What is My Potential?

The construct of human potential is fascinating. What is the capacity of an individual? How much can one person achieve? How great a contribution can someone make to their organization, community or society? How is that potential nurtured, cultivated, explored and exploited? These questions tantalize the mind of a human performance scientist.

My peers in the study of human performance science are among the brightest and most able minds of our day. We have a greater body of research to draw upon than any other generation. We have the luxury of building on the foundation established by generations of research science. Information is more readily available than ever before. It makes the exploration of human potential a truly exciting proposition for a human performance nerd like me.

Though nerds love to study the science, we all have an interest in the research conclusions. We all want to do better—perform at a higher level. Whether we enjoy competition or not—competition is thrust upon us. We compete for better jobs, more income, richer benefits. Improving our performance improves our lives so we all want to reach a little bit higher, do a little bit better, test the limits of our potential.

Certain principles stand out as important for everyone interested in getting better, doing more and reaching higher. The first is that stretching, reaching and hoping are essential principles of growth. Next, the achievement psyche is fragile—reach too high, hope for too much, stretch too far and it breaks under the weight of learned helplessness. Lastly, carefully nurtured with incremental improvement, the potential for individual growth is mind-boggling, perhaps limitless!

It may seem that tapping our potential is an unsolvable puzzle; that those three principles are difficult or even impossible to follow. Rather than intentional growth we might think we are relegated to bouncing through life with all the bumps and bruises that experience provides. In this model, growth is something that happens to us, in random and unpredictable ways.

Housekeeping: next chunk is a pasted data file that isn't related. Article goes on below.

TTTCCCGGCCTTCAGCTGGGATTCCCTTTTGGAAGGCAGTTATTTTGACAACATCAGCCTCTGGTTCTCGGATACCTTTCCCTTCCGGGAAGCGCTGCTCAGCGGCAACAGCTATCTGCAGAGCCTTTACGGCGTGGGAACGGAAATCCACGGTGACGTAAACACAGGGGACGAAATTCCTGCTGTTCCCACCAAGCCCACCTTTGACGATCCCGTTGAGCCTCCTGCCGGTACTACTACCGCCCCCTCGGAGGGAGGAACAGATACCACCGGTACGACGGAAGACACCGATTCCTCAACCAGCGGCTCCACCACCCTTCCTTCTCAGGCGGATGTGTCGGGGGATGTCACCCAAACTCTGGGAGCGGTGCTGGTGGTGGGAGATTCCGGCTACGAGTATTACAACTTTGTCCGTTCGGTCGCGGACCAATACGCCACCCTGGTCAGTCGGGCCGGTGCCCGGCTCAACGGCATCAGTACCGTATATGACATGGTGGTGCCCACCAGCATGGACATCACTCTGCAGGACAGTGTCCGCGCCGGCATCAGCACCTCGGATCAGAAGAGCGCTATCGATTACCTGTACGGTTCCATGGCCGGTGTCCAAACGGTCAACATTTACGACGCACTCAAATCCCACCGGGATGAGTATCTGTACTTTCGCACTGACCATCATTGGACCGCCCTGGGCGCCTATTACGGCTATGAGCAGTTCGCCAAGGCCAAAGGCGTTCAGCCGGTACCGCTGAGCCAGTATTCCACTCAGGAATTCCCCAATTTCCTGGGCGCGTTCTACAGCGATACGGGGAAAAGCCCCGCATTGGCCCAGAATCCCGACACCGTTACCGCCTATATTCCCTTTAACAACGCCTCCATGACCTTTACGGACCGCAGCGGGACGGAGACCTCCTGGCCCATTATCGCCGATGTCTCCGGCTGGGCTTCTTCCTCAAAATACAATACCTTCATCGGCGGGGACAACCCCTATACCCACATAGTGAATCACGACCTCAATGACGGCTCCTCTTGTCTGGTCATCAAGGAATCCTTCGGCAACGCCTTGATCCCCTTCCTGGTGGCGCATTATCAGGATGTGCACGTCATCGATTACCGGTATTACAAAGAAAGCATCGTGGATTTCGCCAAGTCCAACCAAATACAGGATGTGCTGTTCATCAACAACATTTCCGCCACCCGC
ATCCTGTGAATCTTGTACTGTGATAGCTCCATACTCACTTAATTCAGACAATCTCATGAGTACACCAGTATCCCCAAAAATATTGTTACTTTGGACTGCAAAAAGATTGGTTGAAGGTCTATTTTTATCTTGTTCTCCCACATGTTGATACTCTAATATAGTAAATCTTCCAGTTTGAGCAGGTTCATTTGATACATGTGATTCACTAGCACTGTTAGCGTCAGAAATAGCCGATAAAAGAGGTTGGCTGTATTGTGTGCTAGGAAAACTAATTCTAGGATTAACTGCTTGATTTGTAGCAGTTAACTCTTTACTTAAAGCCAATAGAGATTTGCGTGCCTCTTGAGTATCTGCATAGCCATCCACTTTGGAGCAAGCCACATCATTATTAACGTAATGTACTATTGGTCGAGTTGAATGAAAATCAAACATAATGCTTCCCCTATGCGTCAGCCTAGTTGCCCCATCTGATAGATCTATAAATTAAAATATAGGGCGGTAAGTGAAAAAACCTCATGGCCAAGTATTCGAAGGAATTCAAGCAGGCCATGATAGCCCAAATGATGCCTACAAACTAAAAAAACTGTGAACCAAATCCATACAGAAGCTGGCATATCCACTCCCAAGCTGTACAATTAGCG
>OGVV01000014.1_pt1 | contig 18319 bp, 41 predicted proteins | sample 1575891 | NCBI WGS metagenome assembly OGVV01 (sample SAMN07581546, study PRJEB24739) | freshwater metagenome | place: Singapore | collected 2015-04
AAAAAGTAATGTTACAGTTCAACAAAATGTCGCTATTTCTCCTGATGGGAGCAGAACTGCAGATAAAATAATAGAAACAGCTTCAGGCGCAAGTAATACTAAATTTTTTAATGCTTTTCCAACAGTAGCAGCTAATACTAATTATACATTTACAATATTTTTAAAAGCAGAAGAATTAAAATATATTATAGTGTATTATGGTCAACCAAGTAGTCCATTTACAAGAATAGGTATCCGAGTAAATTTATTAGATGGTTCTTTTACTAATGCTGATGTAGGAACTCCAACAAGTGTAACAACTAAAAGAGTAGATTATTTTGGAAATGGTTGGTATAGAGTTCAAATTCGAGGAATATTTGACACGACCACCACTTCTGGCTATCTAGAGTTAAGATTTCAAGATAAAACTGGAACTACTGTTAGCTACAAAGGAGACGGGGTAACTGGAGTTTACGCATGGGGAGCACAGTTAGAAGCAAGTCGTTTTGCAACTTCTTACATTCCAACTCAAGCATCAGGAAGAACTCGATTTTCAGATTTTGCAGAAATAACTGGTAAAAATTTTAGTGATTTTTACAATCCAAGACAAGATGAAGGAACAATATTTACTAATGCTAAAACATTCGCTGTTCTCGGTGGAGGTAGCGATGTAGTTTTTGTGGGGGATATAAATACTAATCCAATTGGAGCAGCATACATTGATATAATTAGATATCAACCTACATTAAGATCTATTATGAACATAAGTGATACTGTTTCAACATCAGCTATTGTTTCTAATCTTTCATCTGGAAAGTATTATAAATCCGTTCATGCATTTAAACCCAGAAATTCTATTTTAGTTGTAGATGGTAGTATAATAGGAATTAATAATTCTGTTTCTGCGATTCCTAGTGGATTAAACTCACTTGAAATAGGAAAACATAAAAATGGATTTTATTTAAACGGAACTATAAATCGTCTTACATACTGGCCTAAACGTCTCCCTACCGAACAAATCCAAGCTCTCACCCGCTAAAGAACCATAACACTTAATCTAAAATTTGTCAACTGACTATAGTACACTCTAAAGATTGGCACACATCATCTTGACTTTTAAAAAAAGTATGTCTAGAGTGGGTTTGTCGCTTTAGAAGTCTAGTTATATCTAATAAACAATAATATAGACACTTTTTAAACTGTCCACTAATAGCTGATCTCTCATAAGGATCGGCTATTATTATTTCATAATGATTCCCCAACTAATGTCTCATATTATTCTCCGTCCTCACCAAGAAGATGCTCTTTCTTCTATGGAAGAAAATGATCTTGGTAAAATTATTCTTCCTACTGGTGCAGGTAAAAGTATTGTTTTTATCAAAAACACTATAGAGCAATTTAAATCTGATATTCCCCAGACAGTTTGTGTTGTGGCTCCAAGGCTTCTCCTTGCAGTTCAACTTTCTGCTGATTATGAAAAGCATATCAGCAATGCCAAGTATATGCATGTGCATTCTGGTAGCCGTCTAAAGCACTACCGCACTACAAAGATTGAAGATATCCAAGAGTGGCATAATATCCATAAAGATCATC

One of the brightest of my human performance peers is Dr. Thomas Gilbert. He shined the light of understanding on a secret key of tapping into our human potential: World Class. That’s the secret. That’s the key.

World Class means defining the performer’s world and best-in-class results. A high school athlete running the 400 meter may define his world as the region in which he competes. A more skilled or mature high school runner may consider the entire state as her world. It would be premature to compare herself to collegiate athletes. A younger or inexperienced athlete might want to define his world more narrowly. He might choose a world including other newcomers in his own school. Start by defining your world in terms of performers with similar experience and skill in a narrow geography.

Experience and proven skill level are key factors when defining the world in which the performer competes. Broader comparisons are unrealistic. They risk disappointment and discouragement that erode confidence and effort.

After defining your world, the next step of World Class is to identify the best of class result in the world as we have defined it. A newbie would consider the best time posted by her teammates in the current year. Our high school athlete might choose the regional record at his distance. The more experienced athlete would look at the state record. The best results in the performer’s world defines his immediately achievable potential!

As a performer approaches the mark that previously defined World Class for her, she enlarges her world to include others of her current experience and skill level. Enlarging her world gives her a new target. In this way performers establish a rhythm of continuous improvement.

Identifying a target goal that represents imminent potential is a remarkable first step in the achievement process. Defined in this way, the principle of World Class 1. Stimulates performers to reach, stretch and hope 2. Protects against discouragement that erodes effort and 3. Carefully nurtures incremental improvement.

Thank you Dr. Gilbert, for shining light on this secret key to individual growth, performance and achievement. World Class. An entire encyclopedia of human performance technology wrapped up in two words.